Going into the new year with a renewed desire to make Oxford an exceptional school district, the board of education, at its Aug. 28 meeting, reviewed the highs and lows from last year’s climate survey issued to staff and parents.
Assistant Superintendent of Human Resources Ken Weaver explained how the district can improve based on the survey’s most frequent replies.
The survey was issued near the end of the 2017-18 school year and was answered by teachers at all Oxford Schools and 628 parents.
Concerns from staff and parents
One of the survey’s starring worries was class size. In fact, at that meeting, parents from Leonard Elementary had come to express concern over that very thing in first-grade classrooms.
Oxford’s K-2 teacher contract ties educators to no more than 27 students per class, with the hope of only giving 25 to a class. These two things are not always met. Weaver said the board is exploring options and trying to decide how to address the issue, particularly at Leonard.
Another concern noted by parents and teachers alike was the starting times in the secondary schools. According to the Center for Disease Control, adolescents need between eight and 10 hours of sleep a night, but two thirds of adolescents nationwide report getting less than eight.
“As you know, there’s more and more research that seems to be coming out all the time on the start times of secondary schools not being the best for (the students),” Weaver said. “Having now four kids in secondary schools, I can attest to that first hand.”
Weaver also noted that some members of the community still take issues with Oxford’s International Program, which facilitates international exchange students. Later in the meeting, it was noted by several board members that this program and the school’s curriculum, International Baccalaureate (IB), are not related, though a misconception that they do has persisted for years.
“(There has been) concern that really too much emphasis was placed on (the International Program),” Weaver said. “We take it very seriously that there’s still a section of the community that we still have to continue to walk the walk and talk the talk like we’ve been doing and earn that (trust) back.”
“One thing that became apparent is that we need to educate stakeholders, not staff but stakeholders, on IB and what it is and what it is not,” Weaver said.
One of the survey’s most prominent issues was a misunderstanding of IB among parents. Weaver said the board and school administrators need to work harder to show parents and students that IB is “more than just learning a language” and explain why Oxford chose to teach students using IB, which is recognized as a higher-difficulty level curriculum.
Another need the board wants to address is the use of current data and research among teachers. Weaver said that while a teacher’s past experience and instincts when teaching children is “obviously” important and valued, the district should also put a priority on keeping up with current practices. This includes equipping teachers to use technology as an asset in the classroom.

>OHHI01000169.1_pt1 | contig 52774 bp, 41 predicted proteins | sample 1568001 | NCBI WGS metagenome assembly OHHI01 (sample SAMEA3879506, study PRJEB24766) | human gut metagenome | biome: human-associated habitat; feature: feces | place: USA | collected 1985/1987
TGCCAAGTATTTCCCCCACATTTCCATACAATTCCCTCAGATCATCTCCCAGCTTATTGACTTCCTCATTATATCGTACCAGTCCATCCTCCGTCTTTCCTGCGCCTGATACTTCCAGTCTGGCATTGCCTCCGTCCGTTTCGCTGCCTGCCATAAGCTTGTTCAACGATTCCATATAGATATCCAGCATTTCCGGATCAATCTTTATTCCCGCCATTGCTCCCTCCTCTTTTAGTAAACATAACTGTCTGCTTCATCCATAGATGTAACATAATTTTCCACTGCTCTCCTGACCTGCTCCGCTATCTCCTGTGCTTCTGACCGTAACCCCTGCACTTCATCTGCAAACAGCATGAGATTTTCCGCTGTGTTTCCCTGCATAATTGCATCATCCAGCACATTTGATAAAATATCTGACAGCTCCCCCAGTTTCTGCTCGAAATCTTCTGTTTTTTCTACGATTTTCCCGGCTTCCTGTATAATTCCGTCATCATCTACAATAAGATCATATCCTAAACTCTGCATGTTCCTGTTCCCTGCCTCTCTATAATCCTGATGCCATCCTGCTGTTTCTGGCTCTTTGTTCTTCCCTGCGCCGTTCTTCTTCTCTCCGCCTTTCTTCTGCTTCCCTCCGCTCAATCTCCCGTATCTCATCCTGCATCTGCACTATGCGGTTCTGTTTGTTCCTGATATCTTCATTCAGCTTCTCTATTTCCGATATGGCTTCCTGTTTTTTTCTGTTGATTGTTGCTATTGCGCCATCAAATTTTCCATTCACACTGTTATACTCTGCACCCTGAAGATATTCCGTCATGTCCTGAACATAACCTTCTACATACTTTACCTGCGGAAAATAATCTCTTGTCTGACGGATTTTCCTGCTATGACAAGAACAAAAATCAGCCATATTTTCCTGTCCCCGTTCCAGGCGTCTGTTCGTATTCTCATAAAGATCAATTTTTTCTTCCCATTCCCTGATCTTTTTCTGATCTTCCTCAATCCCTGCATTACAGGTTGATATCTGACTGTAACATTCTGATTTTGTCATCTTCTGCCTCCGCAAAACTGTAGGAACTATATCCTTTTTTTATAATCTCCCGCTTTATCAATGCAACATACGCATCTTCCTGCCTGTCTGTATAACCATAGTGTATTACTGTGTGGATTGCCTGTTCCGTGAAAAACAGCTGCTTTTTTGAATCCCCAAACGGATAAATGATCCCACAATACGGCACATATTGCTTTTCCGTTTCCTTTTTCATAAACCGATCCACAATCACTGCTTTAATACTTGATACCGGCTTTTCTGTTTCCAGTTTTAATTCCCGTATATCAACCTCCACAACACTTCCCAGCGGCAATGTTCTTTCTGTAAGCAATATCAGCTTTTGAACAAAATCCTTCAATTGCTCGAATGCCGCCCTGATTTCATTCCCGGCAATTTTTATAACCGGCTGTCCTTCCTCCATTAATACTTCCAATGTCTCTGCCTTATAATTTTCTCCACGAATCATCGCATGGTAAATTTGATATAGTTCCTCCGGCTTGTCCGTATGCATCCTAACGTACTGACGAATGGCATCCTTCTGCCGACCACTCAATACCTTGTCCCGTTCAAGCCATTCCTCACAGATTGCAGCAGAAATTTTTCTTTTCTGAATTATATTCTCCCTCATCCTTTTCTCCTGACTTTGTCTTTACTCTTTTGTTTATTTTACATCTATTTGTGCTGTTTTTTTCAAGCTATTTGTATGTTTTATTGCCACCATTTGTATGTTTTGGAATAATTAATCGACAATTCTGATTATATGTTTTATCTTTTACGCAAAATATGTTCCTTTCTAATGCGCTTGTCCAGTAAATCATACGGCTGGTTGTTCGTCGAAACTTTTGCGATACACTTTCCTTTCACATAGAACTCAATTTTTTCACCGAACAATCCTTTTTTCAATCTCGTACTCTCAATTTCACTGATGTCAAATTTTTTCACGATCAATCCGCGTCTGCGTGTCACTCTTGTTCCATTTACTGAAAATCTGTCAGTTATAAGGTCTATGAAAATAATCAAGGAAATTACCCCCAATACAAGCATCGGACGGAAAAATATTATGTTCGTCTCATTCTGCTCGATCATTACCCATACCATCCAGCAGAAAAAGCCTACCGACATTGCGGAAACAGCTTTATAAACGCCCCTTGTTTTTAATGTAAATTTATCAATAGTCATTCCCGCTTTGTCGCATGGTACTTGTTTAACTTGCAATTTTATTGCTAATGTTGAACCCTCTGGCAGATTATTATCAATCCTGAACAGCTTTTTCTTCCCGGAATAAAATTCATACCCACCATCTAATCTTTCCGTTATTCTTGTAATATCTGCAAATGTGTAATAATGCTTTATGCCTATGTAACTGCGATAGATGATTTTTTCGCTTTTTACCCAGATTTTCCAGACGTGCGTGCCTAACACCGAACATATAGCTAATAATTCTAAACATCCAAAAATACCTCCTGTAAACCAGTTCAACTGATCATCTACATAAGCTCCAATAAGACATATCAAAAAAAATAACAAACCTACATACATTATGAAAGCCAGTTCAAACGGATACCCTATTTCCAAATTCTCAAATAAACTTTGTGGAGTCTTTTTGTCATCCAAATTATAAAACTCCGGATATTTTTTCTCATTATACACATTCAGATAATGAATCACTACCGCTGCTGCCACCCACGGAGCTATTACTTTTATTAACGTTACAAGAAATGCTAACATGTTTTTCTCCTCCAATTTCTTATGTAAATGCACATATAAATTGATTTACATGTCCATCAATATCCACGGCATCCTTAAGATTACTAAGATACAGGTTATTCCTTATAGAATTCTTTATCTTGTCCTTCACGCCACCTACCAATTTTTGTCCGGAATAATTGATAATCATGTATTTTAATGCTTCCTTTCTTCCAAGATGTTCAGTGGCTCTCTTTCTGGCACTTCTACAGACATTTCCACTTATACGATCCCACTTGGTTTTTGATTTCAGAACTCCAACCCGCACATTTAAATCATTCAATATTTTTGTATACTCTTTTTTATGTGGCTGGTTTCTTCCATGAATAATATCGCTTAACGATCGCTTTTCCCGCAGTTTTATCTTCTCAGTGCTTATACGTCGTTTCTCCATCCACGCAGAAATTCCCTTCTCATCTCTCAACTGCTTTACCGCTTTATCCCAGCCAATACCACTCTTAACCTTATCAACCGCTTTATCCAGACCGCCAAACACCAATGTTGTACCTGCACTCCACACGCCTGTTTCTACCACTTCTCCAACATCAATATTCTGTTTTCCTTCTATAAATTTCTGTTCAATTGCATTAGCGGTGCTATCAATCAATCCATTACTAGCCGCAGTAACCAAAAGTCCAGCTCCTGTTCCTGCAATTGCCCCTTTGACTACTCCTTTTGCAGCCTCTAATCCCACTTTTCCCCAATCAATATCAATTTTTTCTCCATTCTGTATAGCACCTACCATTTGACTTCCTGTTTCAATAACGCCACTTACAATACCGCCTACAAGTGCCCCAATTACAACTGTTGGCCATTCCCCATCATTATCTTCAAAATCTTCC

To the glee of the board, surveys showed that parents and staff were pleased with the district’s human resources, transportation, and food services. Parents were also especially happy with how they were greeted by school staff when coming to the front offices for help, which Weaver said was especially important to serving the community well.
“It’s how they were treated right at the get go that leaves that lasting impression,” he said.
Over all, 95 percent of parents rated Oxford Schools as good or outstanding. Parents and staff also felt confident that school administrators were working hard to enact the principles of the district.
“We didn’t get 100 percent, but they did see that we were trying,” Weaver said. “It was huge to be able to pick that up in the surveys.”
While the board plans to address many of the issues brought up in the survey, much of the discussion after Weaver’s presentation focused on communicating well with the community and encouraging stakeholders, especially parents, to give the district feedback through the climate survey at the end of the year.
Earlier in the presentation, Weaver noted that 63 percent of staff said they had never attended a board meeting and that, with parents, complaints can persist long after an issue has been fixed because of communication struggles.
“It’s a little disheartening to keep hearing that (trust is an issue), when at board meetings we sit here and there’s two people in the audience,” said Trustee Korey Bailey. “But it’s great to hear that 95 percent say we’re outstanding.”
Board members and Weaver noted that many building, staff and other improvements to the schools over the years have been made due to the results of the climate survey. They said when it rolls around at the end of this school year, they hope to find a way to increase participation.
The board will meet again at 6:30 p.m. on Tuesday, Sept. 11 at Oxford High School.